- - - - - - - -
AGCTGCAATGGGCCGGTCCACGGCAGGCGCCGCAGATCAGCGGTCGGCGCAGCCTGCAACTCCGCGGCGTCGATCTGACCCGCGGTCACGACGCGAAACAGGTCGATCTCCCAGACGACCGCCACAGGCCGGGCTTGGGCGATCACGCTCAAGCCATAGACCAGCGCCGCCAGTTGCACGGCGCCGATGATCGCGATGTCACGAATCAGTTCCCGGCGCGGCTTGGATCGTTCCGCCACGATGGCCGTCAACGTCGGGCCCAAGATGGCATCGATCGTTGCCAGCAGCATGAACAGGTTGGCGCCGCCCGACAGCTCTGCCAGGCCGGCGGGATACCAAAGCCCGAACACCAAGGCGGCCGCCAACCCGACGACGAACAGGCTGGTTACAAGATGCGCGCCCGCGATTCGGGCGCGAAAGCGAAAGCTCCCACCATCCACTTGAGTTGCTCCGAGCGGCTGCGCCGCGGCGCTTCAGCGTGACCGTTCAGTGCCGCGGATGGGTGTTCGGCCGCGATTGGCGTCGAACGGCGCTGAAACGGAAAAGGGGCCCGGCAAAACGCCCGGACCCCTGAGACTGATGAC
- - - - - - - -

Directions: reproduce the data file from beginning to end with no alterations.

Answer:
AGCTGCAATGGGCCGGTCCACGGCAGGCGCCGCAGATCAGCGGTCGGCGCAGCCTGCAACTCCGCGGCGTCGATCTGACCCGCGGTCACGACGCGAAACAGGTCGATCTCCCAGACGACCGCCACAGGCCGGGCTTGGGCGATCACGCTCAAGCCATAGACCAGCGCCGCCAGTTGCACGGCGCCGATGATCGCGATGTCACGAATCAGTTCCCGGCGCGGCTTGGATCGTTCCGCCACGATGGCCGTCAACGTCGGGCCCAAGATGGCATCGATCGTTGCCAGCAGCATGAACAGGTTGGCGCCGCCCGACAGCTCTGCCAGGCCGGCGGGATACCAAAGCCCGAACACCAAGGCGGCCGCCAACCCGACGACGAACAGGCTGGTTACAAGATGCGCGCCCGCGATTCGGGCGCGAAAGCGAAAGCTCCCACCATCCACTTGAGTTGCTCCGAGCGGCTGCGCCGCGGCGCTTCAGCGTGACCGTTCAGTGCCGCGGATGGGTGTTCGGCCGCGATTGGCGTCGAACGGCGCTGAAACGGAAAAGGGGCCCGGCAAAACGCCCGGACCCCTGAGACTGATGAC